Television bosses were in complex talks with advertisers yesterday to bring commercials back into their news schedules.

The big problem is to avoid appalling clashes of personal tragedy and death in Christchurch with TV ads that are flippant, crass or inane.

From yesterday, TV3 allowed reduced ad breaks from 4.30pm including during its news shows, and TVNZ was considering its 6pm bulletin.

TVNZ spokeswoman Megan Richards said the state broadcaster was having "incredibly complicated" talks with advertisers for limited ads inside One News.

"It's really up to the networks what they do," said Jeremy Irwin, the executive director of the Association of New Zealand Advertisers.

"But they'll be talking to advertisers and will be very aware about any backlash if ads offend," he said.

With a few exceptions, Television One and TV3 have run virtually ad-free since Tuesday when the disaster struck.

Advertising consultant Martin Gillman said some advertisers were concerned the loss of ad breaks would affect time-sensitive marketing campaigns.

But Gillman counselled caution, saying there were dangers for advertisers in the current TV environment.


The scale of the disaster is such that a smart advertiser would surely make ads that helped ease the suffering down south rather than the same old plugs for brands.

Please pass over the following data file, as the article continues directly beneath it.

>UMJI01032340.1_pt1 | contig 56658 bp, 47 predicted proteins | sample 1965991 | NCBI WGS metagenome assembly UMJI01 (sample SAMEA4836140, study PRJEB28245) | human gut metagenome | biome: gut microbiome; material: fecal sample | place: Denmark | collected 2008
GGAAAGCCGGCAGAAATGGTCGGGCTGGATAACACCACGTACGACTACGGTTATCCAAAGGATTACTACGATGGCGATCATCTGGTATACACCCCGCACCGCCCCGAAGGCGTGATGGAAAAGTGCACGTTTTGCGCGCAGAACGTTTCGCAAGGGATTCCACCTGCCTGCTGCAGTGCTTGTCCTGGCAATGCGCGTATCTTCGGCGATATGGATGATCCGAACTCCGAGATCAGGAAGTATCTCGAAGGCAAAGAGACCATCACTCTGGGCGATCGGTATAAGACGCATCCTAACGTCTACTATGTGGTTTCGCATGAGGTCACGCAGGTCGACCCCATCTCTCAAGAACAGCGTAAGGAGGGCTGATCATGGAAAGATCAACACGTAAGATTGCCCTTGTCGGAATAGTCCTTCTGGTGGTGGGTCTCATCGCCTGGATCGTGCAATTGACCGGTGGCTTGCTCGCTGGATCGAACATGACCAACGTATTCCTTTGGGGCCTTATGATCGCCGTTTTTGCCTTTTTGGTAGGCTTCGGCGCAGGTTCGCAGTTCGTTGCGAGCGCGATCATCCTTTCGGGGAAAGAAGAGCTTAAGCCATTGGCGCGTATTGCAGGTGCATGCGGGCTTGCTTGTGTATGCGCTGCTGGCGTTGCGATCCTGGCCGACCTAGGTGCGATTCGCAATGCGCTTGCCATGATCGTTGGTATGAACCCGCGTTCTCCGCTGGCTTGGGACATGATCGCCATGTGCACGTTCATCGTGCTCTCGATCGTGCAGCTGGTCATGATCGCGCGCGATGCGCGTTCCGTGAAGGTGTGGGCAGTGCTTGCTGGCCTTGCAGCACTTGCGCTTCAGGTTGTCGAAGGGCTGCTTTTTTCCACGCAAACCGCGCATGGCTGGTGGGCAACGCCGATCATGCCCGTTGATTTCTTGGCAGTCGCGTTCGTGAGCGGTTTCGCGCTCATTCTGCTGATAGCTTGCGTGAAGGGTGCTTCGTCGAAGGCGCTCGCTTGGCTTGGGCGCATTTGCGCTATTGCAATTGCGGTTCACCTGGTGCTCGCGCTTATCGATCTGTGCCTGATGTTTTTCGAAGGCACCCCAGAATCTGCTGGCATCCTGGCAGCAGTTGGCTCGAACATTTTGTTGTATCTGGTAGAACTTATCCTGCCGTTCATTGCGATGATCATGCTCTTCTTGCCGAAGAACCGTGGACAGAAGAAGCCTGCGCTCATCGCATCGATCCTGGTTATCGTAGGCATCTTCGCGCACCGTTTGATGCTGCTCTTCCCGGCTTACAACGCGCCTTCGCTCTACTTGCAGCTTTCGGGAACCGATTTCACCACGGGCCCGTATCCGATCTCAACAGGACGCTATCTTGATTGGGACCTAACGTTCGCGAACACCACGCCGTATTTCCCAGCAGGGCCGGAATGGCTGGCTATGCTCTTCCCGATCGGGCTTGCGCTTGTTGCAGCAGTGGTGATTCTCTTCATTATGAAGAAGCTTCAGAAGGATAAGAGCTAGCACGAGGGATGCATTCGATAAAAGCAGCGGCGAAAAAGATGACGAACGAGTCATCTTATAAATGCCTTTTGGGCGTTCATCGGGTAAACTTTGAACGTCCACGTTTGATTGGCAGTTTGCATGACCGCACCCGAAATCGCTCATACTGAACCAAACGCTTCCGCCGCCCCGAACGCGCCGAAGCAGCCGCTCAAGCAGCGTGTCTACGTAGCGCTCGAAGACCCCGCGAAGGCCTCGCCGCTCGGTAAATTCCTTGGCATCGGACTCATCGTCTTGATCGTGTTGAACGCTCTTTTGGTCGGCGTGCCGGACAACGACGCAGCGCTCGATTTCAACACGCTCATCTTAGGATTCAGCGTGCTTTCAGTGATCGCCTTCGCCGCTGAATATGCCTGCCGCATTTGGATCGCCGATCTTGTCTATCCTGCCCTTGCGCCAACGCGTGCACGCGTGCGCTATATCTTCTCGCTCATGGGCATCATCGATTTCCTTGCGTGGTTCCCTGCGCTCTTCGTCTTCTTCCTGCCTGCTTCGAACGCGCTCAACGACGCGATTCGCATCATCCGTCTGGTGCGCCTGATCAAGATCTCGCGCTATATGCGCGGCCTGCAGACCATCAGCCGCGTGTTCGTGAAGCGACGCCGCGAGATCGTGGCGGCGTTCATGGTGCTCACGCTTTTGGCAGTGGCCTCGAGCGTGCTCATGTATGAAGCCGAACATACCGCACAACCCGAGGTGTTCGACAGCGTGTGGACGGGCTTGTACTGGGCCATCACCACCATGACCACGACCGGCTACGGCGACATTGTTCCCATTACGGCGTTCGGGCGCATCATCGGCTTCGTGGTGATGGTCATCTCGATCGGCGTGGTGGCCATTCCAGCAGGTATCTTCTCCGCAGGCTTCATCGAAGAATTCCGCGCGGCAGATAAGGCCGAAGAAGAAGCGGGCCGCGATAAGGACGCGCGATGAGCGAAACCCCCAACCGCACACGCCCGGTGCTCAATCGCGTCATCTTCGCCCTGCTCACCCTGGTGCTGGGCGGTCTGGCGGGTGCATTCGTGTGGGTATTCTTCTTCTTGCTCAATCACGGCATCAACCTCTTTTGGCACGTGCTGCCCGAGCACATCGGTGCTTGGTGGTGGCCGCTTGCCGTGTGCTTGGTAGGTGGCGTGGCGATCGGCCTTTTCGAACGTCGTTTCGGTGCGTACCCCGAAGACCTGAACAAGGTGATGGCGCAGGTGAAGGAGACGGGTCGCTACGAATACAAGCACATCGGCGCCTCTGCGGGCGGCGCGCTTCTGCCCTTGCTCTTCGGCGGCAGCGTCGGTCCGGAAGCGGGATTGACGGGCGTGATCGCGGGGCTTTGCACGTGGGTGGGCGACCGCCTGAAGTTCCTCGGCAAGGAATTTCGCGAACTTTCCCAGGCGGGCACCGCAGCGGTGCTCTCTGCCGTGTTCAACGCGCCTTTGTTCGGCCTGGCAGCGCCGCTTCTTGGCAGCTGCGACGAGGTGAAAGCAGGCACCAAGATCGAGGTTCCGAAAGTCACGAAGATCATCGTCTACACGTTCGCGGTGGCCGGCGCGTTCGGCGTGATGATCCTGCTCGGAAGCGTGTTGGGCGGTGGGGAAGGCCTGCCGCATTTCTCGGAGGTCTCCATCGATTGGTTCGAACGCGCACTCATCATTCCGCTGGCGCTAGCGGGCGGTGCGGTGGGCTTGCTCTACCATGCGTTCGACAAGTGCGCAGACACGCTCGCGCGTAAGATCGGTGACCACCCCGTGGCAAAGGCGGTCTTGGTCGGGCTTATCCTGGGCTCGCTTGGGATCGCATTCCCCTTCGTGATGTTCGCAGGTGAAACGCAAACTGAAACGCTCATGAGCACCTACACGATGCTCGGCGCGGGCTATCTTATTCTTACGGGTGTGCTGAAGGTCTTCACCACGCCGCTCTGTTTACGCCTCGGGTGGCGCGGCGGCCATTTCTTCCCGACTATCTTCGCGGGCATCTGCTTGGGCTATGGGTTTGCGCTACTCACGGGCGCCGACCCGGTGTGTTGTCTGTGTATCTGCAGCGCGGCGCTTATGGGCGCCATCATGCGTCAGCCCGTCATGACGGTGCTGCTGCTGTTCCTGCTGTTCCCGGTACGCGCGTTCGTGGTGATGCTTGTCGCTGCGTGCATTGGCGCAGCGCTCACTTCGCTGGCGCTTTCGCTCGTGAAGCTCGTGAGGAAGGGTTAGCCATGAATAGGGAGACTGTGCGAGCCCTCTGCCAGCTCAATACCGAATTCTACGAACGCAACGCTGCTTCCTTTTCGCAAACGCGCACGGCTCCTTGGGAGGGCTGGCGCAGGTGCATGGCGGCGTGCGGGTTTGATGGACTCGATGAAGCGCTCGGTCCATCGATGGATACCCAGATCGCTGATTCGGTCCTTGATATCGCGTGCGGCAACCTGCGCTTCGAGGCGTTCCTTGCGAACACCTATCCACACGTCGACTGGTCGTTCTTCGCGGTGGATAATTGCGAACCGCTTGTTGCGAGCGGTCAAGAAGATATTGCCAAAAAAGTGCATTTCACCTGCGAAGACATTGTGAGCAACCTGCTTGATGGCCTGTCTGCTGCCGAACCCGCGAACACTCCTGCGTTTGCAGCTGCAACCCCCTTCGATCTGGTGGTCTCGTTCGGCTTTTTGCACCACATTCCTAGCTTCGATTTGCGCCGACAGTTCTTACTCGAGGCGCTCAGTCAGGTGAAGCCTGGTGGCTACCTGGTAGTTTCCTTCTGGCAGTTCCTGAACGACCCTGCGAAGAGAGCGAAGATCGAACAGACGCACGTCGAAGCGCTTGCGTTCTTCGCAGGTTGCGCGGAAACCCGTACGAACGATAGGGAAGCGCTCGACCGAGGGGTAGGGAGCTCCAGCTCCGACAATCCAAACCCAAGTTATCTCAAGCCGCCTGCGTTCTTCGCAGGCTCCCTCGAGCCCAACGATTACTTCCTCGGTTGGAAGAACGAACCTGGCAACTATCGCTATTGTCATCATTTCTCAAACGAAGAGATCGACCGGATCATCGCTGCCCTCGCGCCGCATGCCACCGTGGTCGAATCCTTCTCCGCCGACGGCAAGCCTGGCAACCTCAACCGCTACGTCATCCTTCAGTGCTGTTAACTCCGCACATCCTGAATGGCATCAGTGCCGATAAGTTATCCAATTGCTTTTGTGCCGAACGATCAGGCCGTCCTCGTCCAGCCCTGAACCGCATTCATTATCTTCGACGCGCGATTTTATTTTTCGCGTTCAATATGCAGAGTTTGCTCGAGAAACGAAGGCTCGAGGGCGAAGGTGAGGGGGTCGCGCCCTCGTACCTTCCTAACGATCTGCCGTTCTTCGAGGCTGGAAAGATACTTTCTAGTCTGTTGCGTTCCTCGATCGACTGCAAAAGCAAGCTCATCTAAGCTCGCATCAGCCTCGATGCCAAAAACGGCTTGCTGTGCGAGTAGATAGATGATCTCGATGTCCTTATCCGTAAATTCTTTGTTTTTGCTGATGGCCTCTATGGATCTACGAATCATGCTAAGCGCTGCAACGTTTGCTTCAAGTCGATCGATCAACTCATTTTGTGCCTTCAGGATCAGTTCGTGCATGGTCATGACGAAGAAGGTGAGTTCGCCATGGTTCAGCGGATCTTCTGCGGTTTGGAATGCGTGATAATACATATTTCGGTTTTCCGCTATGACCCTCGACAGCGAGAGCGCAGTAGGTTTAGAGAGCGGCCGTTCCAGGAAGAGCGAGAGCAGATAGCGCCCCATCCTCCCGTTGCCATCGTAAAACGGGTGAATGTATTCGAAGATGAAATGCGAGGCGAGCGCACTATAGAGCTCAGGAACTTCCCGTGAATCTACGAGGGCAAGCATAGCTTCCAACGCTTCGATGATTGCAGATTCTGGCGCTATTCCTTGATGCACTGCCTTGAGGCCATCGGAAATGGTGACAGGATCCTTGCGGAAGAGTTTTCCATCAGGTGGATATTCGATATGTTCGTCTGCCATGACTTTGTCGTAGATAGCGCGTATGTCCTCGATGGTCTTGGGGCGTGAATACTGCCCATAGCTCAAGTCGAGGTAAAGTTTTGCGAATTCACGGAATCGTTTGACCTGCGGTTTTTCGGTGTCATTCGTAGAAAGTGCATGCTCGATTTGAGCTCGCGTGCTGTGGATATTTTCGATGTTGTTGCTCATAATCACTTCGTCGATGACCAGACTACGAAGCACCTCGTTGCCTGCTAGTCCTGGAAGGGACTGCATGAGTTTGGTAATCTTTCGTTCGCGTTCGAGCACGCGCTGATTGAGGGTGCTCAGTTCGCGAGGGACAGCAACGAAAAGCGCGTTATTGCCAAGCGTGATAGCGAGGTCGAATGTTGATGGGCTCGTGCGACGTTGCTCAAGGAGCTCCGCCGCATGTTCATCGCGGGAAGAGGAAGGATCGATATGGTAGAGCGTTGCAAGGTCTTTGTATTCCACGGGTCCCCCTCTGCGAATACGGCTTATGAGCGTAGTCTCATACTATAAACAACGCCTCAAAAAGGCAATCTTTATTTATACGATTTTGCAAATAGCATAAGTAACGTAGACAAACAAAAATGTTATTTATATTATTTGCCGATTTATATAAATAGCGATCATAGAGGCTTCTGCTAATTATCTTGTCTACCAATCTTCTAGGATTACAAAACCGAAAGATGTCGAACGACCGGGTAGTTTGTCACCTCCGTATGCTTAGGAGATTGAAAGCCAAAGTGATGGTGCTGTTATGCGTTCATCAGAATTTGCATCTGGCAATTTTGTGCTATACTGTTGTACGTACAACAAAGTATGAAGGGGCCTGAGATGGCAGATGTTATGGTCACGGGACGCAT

And this is surely a sign - if we needed one - that New Zealand needs a proper public broadcaster.

Rick Friesen of broadcasters' body ThinkTV says that now there is less raw footage and more control of what is shown there is less danger of clashes that damage the network or the advertiser's brand.

Gillman says the ad-free period is costing networks $1 million a day in lost revenue.

TVNZ may be able to shift ads on to news-free TV2. It comes down to the fact that the news is essential to TVNZ's survival.


It's hard to fault the logic of networks' ads coming back - particularly at MediaWorks which has no public service obligations and is facing a major funding crisis.

MediaWorks finances are tight and 3 News - which served viewers so well on the first day when TVNZ coverage was restricted - must be close to using up its budget with successive big news events.

Viewers should be grateful TV3 stepped up to the plate and met its social commitments. It covered the quake in September, then Pike River and now one of New Zealand's worst disasters.

Have MediaWorks private equity owners Ironbridge Capital been willing or even able to top up its news budget? Or will they be doing so in the near future?


Amid the horror of the Christchurch quake, More FM announcer Gary McCormick had a frightening experience that matched thousands of others.

He popped out of the radio station for coffee and was thrown into the rubble as buildings fell around him, hurting his hip. Initially unable to get to his home in quake-ravaged Lyttelton, he eventually rushed home to his family and 10-day-old twins Kathleen and Florence, finding his mother-in-law lying above the babies' crib to protect them from the falling ceiling.

The family packed into the car and moved out. I caught up with them yesterday in Kaikoura, where he had stopped on his way to taking the family to his wife's parents' house in the Wairarapa. He says he'll fly back in the weekend.